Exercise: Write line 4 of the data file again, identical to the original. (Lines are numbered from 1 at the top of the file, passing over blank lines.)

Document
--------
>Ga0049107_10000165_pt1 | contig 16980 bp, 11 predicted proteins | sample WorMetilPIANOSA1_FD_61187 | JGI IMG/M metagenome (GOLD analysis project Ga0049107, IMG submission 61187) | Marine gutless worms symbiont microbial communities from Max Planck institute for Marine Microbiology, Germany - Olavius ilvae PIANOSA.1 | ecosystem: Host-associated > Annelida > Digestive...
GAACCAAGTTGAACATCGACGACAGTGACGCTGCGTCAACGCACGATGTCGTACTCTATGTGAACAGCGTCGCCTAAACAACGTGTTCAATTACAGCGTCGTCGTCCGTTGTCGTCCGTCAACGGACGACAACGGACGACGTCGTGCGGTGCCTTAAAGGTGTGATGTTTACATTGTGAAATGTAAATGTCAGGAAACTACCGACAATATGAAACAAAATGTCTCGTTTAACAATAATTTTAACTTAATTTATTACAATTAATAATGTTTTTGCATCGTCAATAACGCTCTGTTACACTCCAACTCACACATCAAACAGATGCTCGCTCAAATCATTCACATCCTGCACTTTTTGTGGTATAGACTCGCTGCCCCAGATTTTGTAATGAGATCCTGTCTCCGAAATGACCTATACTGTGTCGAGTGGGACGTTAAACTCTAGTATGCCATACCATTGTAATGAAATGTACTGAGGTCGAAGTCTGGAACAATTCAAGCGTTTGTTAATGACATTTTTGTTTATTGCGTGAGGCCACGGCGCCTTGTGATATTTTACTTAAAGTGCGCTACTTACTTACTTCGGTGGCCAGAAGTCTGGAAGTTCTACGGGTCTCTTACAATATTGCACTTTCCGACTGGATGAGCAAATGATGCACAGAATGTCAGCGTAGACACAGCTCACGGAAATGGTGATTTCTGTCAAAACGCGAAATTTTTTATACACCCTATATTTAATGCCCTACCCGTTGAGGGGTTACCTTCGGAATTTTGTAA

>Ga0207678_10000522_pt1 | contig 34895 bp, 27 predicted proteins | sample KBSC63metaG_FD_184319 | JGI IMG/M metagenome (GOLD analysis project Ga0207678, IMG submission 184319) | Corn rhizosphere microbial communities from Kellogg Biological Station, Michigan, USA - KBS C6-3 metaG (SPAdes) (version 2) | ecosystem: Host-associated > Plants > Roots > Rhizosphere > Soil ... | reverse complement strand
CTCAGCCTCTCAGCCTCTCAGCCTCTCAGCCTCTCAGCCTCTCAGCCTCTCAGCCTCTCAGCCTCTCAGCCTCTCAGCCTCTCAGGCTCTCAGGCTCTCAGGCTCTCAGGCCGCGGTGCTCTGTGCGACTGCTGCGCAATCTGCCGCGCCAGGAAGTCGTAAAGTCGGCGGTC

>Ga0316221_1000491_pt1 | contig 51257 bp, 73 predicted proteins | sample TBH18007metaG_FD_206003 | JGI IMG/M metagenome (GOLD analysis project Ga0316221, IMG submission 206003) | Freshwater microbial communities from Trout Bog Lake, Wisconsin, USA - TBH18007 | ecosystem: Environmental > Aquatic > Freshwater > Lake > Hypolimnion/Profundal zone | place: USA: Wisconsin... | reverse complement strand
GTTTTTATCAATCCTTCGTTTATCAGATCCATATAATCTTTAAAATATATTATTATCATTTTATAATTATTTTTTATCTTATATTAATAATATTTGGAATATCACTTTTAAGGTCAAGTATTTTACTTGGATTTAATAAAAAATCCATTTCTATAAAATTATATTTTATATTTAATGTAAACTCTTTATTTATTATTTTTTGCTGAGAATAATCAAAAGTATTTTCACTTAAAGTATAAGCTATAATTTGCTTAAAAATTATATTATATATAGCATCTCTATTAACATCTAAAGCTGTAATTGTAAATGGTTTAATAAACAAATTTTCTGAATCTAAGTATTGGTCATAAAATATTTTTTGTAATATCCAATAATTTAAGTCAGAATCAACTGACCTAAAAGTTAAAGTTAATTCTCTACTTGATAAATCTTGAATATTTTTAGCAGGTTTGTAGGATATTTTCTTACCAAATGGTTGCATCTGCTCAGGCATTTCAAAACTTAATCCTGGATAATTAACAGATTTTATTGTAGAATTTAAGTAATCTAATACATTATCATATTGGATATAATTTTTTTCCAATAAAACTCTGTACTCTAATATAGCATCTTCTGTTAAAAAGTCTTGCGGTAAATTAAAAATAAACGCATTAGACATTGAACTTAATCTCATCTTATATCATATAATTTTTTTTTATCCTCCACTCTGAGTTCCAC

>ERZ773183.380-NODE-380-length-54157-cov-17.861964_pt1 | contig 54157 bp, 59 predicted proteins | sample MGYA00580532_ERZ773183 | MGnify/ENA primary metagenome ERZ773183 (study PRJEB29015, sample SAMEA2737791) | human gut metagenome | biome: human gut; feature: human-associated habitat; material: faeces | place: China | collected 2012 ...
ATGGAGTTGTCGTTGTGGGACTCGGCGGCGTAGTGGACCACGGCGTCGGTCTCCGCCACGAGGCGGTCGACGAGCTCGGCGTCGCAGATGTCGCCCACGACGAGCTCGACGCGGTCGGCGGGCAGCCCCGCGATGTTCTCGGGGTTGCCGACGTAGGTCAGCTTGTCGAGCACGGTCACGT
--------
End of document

CTCAGCCTCTCAGCCTCTCAGCCTCTCAGCCTCTCAGCCTCTCAGCCTCTCAGCCTCTCAGCCTCTCAGCCTCTCAGCCTCTCAGGCTCTCAGGCTCTCAGGCTCTCAGGCCGCGGTGCTCTGTGCGACTGCTGCGCAATCTGCCGCGCCAGGAAGTCGTAAAGTCGGCGGTC